James Kent Psy.D. ’16, Wheaton College Graduate SchoolJames Kent Psy.D. '16

"My experience in Haiti will continue to positively impact me personally and professionally."

"In July of 2012 I had the opportunity to go to Haiti as part of a research team from Wheaton College with the Humanitarian Disaster Institute (HDI). As a psychologist in training, it was easy to recognize this trip as an amazing opportunity to engage culture and apply research. As a teaching/research assistant, I had been included in the earlier stages of the planning process and given responsibilities that allowed me to take ownership of the project. From a professional development standpoint, my involvement in the planning process was educational, but I learned more during our five-day trip to Haiti than I could have anticipated.

"The Haitian members of our team now have faces and names, and I was able to hear from them about the needs of their community and about their desire to help their fellow Haitians. There was a sense of desperation in the way they described the issues they encounter, and explained the lack of culturally relevant, psychological tools available to them. Their hope was also evident as we planned, shared meals, and worked together. I see now the importance of contextualizing the tools in our field to offer them to different cultures that desperately desire mechanisms for impacting their communities in positive ways.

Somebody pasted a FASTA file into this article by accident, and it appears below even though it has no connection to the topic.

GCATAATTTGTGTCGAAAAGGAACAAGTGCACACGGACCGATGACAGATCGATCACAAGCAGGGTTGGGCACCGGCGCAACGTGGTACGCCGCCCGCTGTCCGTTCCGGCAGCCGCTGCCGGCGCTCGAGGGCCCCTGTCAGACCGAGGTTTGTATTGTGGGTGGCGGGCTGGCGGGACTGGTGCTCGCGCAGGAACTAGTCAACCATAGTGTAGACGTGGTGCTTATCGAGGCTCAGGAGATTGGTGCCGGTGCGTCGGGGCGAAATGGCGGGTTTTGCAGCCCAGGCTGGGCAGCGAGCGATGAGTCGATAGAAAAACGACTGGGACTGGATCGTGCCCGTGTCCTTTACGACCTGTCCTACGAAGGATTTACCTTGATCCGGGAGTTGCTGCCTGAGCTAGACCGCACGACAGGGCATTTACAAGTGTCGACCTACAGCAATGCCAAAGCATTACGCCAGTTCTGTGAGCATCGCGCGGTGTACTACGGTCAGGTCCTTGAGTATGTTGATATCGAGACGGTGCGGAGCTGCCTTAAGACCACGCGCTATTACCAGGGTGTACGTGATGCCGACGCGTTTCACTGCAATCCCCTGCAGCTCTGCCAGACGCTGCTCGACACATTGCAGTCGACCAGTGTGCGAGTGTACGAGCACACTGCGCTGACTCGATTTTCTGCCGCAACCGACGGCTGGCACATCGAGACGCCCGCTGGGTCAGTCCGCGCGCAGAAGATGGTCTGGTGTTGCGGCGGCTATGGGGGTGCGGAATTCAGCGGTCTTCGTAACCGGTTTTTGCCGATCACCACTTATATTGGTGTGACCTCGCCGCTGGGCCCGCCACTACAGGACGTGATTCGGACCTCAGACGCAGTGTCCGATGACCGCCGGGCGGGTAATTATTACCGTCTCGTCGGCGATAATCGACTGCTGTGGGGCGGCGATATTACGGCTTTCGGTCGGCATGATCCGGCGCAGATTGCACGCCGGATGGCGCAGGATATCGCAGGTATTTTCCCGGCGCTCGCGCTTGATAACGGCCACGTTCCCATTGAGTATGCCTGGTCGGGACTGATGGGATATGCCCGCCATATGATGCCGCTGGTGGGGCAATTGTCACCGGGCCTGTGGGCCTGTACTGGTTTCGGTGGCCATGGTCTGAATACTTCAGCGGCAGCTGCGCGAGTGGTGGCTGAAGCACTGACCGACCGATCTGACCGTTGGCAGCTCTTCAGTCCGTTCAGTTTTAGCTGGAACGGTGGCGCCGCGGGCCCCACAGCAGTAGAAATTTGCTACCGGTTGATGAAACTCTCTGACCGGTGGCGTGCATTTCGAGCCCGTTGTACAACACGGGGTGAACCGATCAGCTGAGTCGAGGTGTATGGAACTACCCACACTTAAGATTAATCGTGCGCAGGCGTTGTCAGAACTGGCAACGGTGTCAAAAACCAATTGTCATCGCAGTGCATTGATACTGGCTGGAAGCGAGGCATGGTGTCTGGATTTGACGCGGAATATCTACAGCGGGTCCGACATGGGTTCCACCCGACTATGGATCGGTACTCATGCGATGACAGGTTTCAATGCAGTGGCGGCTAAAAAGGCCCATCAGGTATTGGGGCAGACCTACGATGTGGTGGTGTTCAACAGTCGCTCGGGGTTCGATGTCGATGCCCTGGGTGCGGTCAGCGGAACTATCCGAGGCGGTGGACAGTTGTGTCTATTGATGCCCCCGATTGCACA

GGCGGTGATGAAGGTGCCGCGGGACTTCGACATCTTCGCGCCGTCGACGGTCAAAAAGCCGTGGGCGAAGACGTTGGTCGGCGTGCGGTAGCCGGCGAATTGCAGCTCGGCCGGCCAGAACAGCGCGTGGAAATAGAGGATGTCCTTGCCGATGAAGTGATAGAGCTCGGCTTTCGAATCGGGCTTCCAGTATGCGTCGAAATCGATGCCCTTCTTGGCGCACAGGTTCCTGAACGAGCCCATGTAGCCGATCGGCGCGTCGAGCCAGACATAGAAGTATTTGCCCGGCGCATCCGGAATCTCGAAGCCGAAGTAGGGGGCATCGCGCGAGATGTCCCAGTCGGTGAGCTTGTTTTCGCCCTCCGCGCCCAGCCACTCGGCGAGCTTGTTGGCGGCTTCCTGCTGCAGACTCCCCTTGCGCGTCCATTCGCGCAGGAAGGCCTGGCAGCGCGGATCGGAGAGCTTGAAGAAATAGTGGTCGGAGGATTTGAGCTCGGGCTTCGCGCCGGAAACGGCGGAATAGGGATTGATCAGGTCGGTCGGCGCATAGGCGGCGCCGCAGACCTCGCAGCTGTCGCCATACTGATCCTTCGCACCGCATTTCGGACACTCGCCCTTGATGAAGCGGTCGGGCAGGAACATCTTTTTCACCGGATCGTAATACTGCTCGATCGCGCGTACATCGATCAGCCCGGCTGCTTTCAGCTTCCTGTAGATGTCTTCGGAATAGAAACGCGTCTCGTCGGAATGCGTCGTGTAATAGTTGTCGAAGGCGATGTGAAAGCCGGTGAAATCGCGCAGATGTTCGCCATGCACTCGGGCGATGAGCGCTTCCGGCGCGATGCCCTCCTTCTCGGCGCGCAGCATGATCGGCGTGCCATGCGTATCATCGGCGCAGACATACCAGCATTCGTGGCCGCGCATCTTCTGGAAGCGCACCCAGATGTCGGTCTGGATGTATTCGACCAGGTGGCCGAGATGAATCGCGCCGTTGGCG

"As a psychologist in training, my experiences in Haiti broadened my perspectives. I've realized I had placed unnecessary limits on the possibilities for the future. The truth is, the opportunities are vast. From my perspective, the things I learned by going to Haiti would be very difficult to learn in a classroom or in clinical supervision, and I recognize the developmental importance of this trip and know that my experience in Haiti will continue to positively impact me personally and professionally."